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Today nitchCraft features its first non-video content site. This distinction goes to a blog that serves as a written content resource several thousand pages strong, frequented by hundreds of thousands of women looking to travel smarter. Journeywoman.com was started by the intrepid Evelyn Hannon waaay back in a little decade called the 90s and it continues to grow today with the help of one of our new friends, twitter, and a continued commitment to respecting her loyal audience. Without further ado, I give you, Journeywoman.
nitch*: I love the brand of “Journeywoman” – almost superhero-esque, really. Every good superhero has a compelling origin story. What’s Journeywoman’s?
Evelyn Hannon: My story goes way back to 1982. That year I was divorced after 23 years of marriage. Women weren’t travelling by themselves then and I was petrified both of going out on my own and also of perhaps, never traveling again. Finally I gave myself a challenge — if I could travel solo for five weeks and not die of fright then that would be the metaphor for the rest of my life. I put a backpack on for the first time when I was 42 and went off to Europe. I didn’t die. I learned to love solo travel and from there the concept of Journeywoman.com was born.
nitch*: Originating an industry is definitely a great story! How did your own travel experiences influence you to create this resource? Why did you choose to get on the internet in those early days of the world wide web?
EH: When I began to travel solo ‘as a woman’ I was a pioneer. I had no mentors and I had to learn budgeting, safety tricks and avoiding the loneliness all by myself. Gradually, I went from 35 days away to four months of backbacking in Europe. The web was my gateway to the world.
nitch*: So with this “gateway to the world”, how long did it take you to build your audience? As we discussed, you were a pioneer so what were some of your early milestones?
EH: In 1994 with $1000 I started publishing a 24-page mini magazine. Advertisers and marketers wouldn’t even look at me because they thought any women who travels without a man must be a male-hater. That couldn’t have been farther from the truth but I had to look to subscribers to keep the dream alive. But, the press loved me because I was the first person to write travel reports from a woman’s-point-of-view. By year three I had one thousand paid subscribers and I was on my way.
In 1997 with my same $1000 investment I went on to the web (even though I didn’t really understand the difference between email and surfing). That opened a whole new world for me. And the press went crazy. I was on Good Morning America, People Magazine did a feature on me, TIME choose me as one of the 100 innovative thinkers of this century. I got a gazillion awards for thinking outside the box. Those were easy awards to win. I never studied computer sciences so I never learned to think inside the box. Today, 66,500 women in 168 countries read my monthly newsletter and about 900,000 visit my site to do travel research from a woman’s point of view. I am the consultant to Foreign Affairs Canada on women and travel and write the booklet, Her Own Way given out in passport offices across the country.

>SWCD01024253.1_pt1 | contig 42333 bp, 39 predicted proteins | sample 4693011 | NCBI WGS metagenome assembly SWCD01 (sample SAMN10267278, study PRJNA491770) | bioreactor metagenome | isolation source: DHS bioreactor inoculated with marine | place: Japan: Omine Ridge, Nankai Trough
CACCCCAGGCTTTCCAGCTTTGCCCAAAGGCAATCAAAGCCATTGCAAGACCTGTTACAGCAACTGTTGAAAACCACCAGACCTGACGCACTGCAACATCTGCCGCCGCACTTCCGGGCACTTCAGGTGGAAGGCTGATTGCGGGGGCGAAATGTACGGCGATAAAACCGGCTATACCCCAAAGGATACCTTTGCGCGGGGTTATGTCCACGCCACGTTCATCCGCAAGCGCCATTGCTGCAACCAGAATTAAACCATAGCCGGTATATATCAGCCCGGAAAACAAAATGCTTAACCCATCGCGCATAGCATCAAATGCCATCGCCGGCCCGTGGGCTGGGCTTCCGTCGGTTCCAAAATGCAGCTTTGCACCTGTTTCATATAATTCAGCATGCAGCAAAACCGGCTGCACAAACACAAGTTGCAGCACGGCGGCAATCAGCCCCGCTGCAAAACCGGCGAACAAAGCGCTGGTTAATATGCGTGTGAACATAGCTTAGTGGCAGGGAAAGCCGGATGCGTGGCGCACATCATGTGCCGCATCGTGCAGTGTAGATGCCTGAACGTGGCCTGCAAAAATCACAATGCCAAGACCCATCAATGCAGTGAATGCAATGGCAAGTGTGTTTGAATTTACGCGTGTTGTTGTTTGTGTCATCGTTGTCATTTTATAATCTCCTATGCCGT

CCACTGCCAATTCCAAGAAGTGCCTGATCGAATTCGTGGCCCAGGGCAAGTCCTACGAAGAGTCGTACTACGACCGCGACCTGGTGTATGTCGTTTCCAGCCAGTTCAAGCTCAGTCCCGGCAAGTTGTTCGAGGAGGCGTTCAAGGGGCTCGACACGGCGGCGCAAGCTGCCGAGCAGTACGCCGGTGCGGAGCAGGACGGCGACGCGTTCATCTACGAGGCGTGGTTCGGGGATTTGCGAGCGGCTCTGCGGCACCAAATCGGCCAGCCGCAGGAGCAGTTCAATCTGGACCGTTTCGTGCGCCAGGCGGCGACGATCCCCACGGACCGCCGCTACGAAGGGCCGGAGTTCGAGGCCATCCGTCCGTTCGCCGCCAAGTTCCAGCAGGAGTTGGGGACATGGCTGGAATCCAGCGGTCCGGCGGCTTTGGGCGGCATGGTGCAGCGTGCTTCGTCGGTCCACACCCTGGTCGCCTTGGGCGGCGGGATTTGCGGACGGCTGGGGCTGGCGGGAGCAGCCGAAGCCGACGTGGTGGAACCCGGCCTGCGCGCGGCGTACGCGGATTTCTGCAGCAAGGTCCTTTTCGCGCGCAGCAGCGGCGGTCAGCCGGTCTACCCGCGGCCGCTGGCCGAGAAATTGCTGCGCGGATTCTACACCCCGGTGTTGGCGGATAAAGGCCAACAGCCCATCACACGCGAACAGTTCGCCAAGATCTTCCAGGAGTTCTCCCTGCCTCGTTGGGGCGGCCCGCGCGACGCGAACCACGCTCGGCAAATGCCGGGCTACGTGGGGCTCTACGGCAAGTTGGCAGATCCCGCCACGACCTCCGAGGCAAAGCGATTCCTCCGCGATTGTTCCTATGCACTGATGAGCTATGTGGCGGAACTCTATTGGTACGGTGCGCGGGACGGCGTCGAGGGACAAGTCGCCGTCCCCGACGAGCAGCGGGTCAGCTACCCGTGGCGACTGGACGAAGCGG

nitch*: A great story to illustrate the idea that when you find a true niche, you have the opportunity to make your market – even on a limited budget! What advice would you have for someone beginning to grow a niche website looking to get their message out to their audience / the press?
EH: I think that in order to be noticed by the press you’ve got to stay outside the box in your approach. Be sincere in what you tell your audience, be truthful in what you tell your advertisers and keep the press informed of all your new innovations. Enter every competition you can and shout from the rooftops everytime you get an award. There’s no place for understatement in marketing.
nitch*: I think we might be kindred spirits, Evelyn – I’ve shouted from more than a few rooftops in my day! That said, through all of this, Journeywoman.com has remained largely unchanged since the 90s. Can you talk a little about the responses you’ve had from your audience encouraging you NOT to change your site?
EH: My site looks almost the same as it did when we launched in 1997. For women (young and old) it’s perfectly simple to navigate. Women are multi-taskers. They want to get in, find the information they want and quickly go on to their next job. It’s easy to do that at the Journeywoman website. Also, I’m told that coming to my site feels like visiting your grandmother. It’s warm, it’s welcoming and the return visitors know exactly where everything is.
nitch*: Excellent points about the importance of navigation, often lost by Flash-y (pun intended) developers today. More to the welcoming and engaging nature of your sites, how has twitter impacted your business? It seems like you’ve naturally transitioned into this world, please tell us a little more about your approach to this new medium.